(66)

with associated eigenvectors

given by Ri ðwÞ ¼



ri ðwÞ 0

"

 , i ¼ 1, …, N;

RN + 1 ðwÞ ¼

JðwÞ1 SðwÞ 1

# :

(67)

Clearly, the (N + 1)-th field is linearly degenerate. The set G is composed in this case by the integral curves of the linearly degenerate field RN+1, i.e. the integral curves of the o.d.e. system

Path-Conservative Numerical Methods Chapter

dW ¼ RN + 1 ðWÞ, ds

6 153

(68)

or, equivalently, choosing s as the parameter: dw ¼ JðwÞ1 SðwÞ, ds

(69)

d FðwÞ ¼ SðwÞ, ds

(70)

what implies

which is a reparametrization of the equation satisfied by the stationary solutions d ds FðwÞ ¼ SðwÞ : dx dx

(71)

Once the problem has been reformulated, a family of paths satisfying (WB) has to be chosen. The following notation will be used:     wL wR WL ¼ , WR ¼ (72) sL sR for the states WL and WR, and

"

Fðs;WL , WR Þ ¼

Fw ðs;WL ,WR Þ Fs ðs; WL ,WR Þ

# ,

(73)

where Fw and Fs represent, respectively, the first N components and the last one of the path linking them. A possible choice can be defined as follows: l

Given a pair of states WL, WR, solve the corresponding Riemann problem with a solution that is composed by simple curves of the system of conservation laws wt + FðwÞx ¼ 0,

l

l

(74)

evolving in regions where s is constant, and a stationary contact discontinuity placed at x ¼ 0 related to the zero eigenvalue. Let us denote by + + W0 ¼ ½w 0 , sL  and W0 ¼ ½w0 , sR  the limits of the solution at the left and at the right of x ¼ 0. Consider the path composed by – The straight segment linking WL to W0 . – The arc of the integral curve g 2 G linking W0 to W0+ . – The straight segment linking W0+ to WR. Reparametrize the union of the three curves with a parameter s 2 [0, 1].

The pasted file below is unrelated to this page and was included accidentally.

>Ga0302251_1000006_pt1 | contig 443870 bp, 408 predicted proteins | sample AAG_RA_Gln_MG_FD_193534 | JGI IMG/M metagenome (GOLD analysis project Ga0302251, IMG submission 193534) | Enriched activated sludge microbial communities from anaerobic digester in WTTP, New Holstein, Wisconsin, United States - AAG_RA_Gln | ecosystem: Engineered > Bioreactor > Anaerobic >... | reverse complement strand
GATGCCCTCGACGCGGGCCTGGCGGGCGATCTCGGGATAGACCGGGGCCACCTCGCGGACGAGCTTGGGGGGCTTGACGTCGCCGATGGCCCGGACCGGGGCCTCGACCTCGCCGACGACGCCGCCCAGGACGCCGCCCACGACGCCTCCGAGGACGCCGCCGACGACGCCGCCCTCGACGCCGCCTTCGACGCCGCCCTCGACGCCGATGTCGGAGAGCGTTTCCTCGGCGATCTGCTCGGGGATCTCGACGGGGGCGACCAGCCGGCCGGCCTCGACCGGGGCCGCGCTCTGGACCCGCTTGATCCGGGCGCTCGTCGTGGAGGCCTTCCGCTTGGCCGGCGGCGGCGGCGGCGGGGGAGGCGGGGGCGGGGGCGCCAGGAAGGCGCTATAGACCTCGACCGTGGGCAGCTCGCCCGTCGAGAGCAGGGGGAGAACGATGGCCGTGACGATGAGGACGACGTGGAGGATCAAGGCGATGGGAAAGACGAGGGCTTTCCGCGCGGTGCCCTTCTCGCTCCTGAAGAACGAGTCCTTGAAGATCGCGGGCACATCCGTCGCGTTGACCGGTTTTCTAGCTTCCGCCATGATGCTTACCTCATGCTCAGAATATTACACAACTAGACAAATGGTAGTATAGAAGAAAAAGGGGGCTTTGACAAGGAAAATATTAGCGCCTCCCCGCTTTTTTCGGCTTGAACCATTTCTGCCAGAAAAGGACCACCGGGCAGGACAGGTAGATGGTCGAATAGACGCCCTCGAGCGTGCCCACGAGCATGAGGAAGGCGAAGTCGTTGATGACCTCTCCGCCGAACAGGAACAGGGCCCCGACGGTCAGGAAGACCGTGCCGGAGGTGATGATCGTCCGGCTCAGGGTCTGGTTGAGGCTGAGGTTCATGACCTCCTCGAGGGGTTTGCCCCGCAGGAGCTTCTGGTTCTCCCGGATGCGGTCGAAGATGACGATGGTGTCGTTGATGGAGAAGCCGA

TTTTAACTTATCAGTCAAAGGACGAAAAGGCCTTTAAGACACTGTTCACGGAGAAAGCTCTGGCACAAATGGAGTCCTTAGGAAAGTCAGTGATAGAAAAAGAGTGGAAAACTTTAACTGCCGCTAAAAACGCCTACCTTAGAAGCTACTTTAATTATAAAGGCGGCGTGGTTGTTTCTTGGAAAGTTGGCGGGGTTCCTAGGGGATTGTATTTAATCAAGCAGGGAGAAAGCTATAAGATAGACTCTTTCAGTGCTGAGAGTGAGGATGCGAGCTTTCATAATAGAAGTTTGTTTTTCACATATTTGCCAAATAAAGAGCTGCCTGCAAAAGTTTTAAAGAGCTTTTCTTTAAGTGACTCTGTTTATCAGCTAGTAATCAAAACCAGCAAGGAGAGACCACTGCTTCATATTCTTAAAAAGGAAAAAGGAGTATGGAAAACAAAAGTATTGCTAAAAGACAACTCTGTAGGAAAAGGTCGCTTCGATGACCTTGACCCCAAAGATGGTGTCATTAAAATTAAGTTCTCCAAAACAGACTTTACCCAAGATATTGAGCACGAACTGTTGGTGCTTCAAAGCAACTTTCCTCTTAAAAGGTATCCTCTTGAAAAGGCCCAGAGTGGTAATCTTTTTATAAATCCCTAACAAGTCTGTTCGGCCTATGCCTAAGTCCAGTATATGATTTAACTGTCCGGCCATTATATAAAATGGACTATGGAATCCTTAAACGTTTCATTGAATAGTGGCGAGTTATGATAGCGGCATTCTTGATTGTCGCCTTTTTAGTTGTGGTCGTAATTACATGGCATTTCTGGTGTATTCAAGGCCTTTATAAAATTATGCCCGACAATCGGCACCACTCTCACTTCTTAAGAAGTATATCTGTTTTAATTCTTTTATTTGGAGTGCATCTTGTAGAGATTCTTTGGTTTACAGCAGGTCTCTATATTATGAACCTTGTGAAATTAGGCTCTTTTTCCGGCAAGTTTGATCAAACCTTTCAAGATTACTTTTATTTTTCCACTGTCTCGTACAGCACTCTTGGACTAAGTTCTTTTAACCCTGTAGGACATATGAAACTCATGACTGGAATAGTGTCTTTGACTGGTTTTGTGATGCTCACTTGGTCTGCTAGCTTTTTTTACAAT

This family of paths satisfies (WB). Moreover, if w(x, t) is a weak solution of (74), then W ¼ [w, s]T, where s is constant, is an admissible solution of (62), as expected.

154 Handbook of Numerical Analysis

Remark 1. Given two states WL, WR that belong to the same integral curve g 2 G, the path linking them is a reparametrization of that curve. Therefore, by integrating (69) and (70), the following equality holds: wR  wL ¼ Z 1

J 1 ðFw ðs;WL , WR ÞÞSðFw ðs;WL , WR ÞÞ

0

Z

1

FðwR Þ  FðwL Þ 

SðFw ðs;WL ,WR ÞÞ

0

dFs ðs; WL , WR Þds, ds

dFs ðs; WL , WR Þds ¼ 0: ds

(75)

(76)